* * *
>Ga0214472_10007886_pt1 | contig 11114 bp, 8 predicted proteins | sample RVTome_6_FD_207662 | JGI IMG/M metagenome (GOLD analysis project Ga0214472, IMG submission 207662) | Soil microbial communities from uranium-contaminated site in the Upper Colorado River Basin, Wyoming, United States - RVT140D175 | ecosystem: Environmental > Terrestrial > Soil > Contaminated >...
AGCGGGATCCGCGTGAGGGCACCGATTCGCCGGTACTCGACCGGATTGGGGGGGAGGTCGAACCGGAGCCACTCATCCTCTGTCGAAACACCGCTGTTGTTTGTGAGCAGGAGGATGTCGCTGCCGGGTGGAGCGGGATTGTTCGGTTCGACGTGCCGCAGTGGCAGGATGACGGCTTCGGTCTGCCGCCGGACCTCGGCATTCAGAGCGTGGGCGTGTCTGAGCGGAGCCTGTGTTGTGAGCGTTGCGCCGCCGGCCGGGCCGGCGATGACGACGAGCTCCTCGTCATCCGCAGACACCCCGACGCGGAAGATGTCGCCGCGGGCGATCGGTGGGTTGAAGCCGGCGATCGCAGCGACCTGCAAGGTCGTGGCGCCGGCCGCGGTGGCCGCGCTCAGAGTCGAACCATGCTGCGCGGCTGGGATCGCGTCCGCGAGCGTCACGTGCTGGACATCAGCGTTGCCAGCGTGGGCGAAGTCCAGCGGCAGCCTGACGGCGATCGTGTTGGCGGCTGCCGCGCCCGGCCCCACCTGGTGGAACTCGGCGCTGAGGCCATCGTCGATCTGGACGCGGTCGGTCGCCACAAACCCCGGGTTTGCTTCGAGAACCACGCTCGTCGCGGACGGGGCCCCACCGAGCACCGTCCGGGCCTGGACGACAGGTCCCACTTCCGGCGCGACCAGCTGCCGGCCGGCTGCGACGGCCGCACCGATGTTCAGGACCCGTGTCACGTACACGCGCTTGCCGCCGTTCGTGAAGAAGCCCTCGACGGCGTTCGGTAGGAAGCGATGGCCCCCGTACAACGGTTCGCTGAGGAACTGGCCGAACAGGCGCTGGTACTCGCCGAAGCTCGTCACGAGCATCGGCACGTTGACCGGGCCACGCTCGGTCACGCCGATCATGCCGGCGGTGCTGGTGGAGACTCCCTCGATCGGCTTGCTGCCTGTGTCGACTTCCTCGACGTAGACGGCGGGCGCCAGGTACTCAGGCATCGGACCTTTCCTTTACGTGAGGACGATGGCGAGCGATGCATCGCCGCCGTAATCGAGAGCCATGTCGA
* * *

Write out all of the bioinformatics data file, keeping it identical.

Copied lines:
>Ga0214472_10007886_pt1 | contig 11114 bp, 8 predicted proteins | sample RVTome_6_FD_207662 | JGI IMG/M metagenome (GOLD analysis project Ga0214472, IMG submission 207662) | Soil microbial communities from uranium-contaminated site in the Upper Colorado River Basin, Wyoming, United States - RVT140D175 | ecosystem: Environmental > Terrestrial > Soil > Contaminated >...
AGCGGGATCCGCGTGAGGGCACCGATTCGCCGGTACTCGACCGGATTGGGGGGGAGGTCGAACCGGAGCCACTCATCCTCTGTCGAAACACCGCTGTTGTTTGTGAGCAGGAGGATGTCGCTGCCGGGTGGAGCGGGATTGTTCGGTTCGACGTGCCGCAGTGGCAGGATGACGGCTTCGGTCTGCCGCCGGACCTCGGCATTCAGAGCGTGGGCGTGTCTGAGCGGAGCCTGTGTTGTGAGCGTTGCGCCGCCGGCCGGGCCGGCGATGACGACGAGCTCCTCGTCATCCGCAGACACCCCGACGCGGAAGATGTCGCCGCGGGCGATCGGTGGGTTGAAGCCGGCGATCGCAGCGACCTGCAAGGTCGTGGCGCCGGCCGCGGTGGCCGCGCTCAGAGTCGAACCATGCTGCGCGGCTGGGATCGCGTCCGCGAGCGTCACGTGCTGGACATCAGCGTTGCCAGCGTGGGCGAAGTCCAGCGGCAGCCTGACGGCGATCGTGTTGGCGGCTGCCGCGCCCGGCCCCACCTGGTGGAACTCGGCGCTGAGGCCATCGTCGATCTGGACGCGGTCGGTCGCCACAAACCCCGGGTTTGCTTCGAGAACCACGCTCGTCGCGGACGGGGCCCCACCGAGCACCGTCCGGGCCTGGACGACAGGTCCCACTTCCGGCGCGACCAGCTGCCGGCCGGCTGCGACGGCCGCACCGATGTTCAGGACCCGTGTCACGTACACGCGCTTGCCGCCGTTCGTGAAGAAGCCCTCGACGGCGTTCGGTAGGAAGCGATGGCCCCCGTACAACGGTTCGCTGAGGAACTGGCCGAACAGGCGCTGGTACTCGCCGAAGCTCGTCACGAGCATCGGCACGTTGACCGGGCCACGCTCGGTCACGCCGATCATGCCGGCGGTGCTGGTGGAGACTCCCTCGATCGGCTTGCTGCCTGTGTCGACTTCCTCGACGTAGACGGCGGGCGCCAGGTACTCAGGCATCGGACCTTTCCTTTACGTGAGGACGATGGCGAGCGATGCATCGCCGCCGTAATCGAGAGCCATGTCGA